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    • rUmX
    • 9 months ago

    56 points on a S10+ Snapdragon 855 and Chrome 73.

    • setaG_lliB
    • 9 months ago

    120.576 on a 4930K @ 4.6GHz.
    Ivy Bridge-E, 32GB DDR3-2400 CL10, latest Chrome on Win7.

      • setaG_lliB
      • 9 months ago

      And here are a few more, all running Chrome 73:
      Core Duo T2500 (2 GHz Yonah 32-bit CPU, 2GB DDR2-667, Win7) = 27.419
      Core 2 Duo T5600 (1.83GHz Merom, 4GB DDR2-667, Win7) = 29.311
      Core 2 Duo E8600 (3.33GHz Wolfdale, 8GB DDR3-1333, Win7) = 62.794

      Win10 vs Ubuntu 18.04:
      Core i5 7200U (Kaby Lake, 2.5GHz base/3.1 Turbo, 16GB DDR4-2133, Win10) = 82.710
      Ubuntu = 83.901

      Kinda funny, seeing a 5.5 year old desktop absolutely slaughter my Kaby Lake laptop in what seems to be a lightly threaded benchmark. πŸ˜›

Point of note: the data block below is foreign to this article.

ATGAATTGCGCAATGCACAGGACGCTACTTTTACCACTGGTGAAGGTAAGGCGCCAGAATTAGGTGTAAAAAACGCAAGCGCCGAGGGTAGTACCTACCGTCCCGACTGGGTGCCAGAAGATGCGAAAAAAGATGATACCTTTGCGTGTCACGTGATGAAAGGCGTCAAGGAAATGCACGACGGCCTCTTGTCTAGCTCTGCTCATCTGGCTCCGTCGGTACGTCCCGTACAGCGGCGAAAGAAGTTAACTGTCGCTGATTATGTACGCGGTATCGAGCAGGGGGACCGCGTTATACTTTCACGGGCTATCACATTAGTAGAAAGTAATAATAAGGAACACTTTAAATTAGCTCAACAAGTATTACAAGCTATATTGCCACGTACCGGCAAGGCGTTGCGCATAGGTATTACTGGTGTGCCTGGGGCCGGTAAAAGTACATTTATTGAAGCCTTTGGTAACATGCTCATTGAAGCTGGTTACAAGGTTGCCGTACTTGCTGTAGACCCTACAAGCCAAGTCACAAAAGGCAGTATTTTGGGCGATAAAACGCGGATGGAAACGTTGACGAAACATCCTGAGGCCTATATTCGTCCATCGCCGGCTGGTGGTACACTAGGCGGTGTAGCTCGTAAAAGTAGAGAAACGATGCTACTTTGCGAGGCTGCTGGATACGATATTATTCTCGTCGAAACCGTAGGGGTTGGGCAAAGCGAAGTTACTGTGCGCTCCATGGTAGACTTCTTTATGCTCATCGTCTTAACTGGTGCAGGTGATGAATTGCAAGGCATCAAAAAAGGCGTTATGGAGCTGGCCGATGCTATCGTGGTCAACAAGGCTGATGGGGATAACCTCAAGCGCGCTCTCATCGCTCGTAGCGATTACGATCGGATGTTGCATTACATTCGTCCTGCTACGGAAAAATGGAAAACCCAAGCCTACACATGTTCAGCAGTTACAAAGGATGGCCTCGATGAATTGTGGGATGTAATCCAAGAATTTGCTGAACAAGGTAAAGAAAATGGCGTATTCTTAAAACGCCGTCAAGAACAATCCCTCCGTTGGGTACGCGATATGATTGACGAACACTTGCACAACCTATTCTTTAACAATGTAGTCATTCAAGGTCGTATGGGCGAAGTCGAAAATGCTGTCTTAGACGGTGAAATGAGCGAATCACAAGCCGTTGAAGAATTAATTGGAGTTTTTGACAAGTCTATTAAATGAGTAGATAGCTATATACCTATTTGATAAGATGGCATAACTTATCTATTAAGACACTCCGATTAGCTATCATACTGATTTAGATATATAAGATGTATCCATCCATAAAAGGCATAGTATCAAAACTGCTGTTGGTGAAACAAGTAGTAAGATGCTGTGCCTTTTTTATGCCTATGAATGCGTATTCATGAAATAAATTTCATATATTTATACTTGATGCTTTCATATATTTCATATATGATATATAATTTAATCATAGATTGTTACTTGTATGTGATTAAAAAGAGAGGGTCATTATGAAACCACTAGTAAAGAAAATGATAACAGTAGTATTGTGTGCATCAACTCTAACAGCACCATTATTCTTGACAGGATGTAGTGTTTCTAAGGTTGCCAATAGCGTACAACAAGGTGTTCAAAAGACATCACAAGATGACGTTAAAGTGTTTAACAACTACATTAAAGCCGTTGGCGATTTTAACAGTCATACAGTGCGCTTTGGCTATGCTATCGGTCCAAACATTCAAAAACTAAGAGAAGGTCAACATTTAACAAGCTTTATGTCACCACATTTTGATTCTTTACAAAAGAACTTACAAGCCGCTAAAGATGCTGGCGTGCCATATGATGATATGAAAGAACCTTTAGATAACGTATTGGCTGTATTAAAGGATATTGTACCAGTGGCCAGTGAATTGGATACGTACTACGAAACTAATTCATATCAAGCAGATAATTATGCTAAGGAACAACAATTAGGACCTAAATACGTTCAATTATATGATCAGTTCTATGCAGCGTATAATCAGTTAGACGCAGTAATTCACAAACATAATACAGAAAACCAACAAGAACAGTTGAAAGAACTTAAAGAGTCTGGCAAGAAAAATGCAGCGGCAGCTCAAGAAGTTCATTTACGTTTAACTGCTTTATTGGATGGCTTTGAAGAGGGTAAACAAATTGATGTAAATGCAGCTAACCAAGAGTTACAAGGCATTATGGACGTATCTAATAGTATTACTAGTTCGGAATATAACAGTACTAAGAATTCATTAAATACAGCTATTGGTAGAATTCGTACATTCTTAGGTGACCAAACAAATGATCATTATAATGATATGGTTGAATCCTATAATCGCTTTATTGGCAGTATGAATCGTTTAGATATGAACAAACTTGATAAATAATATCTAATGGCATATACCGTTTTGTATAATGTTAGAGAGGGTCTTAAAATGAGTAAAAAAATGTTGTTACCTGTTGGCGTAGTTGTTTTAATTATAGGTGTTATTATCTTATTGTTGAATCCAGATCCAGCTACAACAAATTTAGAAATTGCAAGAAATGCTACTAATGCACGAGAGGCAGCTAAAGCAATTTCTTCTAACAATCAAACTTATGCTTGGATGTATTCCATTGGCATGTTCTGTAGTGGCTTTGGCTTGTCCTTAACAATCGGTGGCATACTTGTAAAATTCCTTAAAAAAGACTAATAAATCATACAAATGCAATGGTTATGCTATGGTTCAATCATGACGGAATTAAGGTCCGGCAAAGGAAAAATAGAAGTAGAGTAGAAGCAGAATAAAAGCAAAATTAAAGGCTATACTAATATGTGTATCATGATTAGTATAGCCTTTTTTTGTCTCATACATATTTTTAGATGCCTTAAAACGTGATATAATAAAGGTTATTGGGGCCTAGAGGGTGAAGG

• djayjp
    • 9 months ago

    39 on S9+ SD845 Chrome 73

    • Usacomp2k3
    • 9 months ago

    Latest Chrome release on both:

    Work laptop: 4c8t 7700hq. 16GB RAM:
    100.571

    Work Workstation: dual 16c32t Xeon 6130’s 32GB RAM:
    94.348

    • Krogoth
    • 9 months ago

    JETSTREAM ATTACK!

    /Whoever gets this wins a tube of Gorilla Glue

      • JustAnEngineer
      • 9 months ago

      Your [s<]BattleMech[/s<] [i<]Mobile Suit Gundam[/i<] is held together with Gorilla Glue?

        • Krogoth
        • 9 months ago

        Yep, the one 1:1 scale model is held together by good old Gorilla Glue. πŸ˜‰

    • Pancake
    • 9 months ago

    38.4 on my iPad Air 2.
    81.6 on my i5-3570 Win10 devbox with GTX970.
    77.0 on my Win10 HP Envy Ultrashmook with i5-8250U.

    Ahh, hmm… So, the FIVE YEAR OLD A8X in my iPad Air 2 is still punching well above it’s weight and still getting 10 hrs battery life. Would be interesting to see figures from a new-ish Smackbook running Safari…

    Edit: Windows shmooks running Chrome.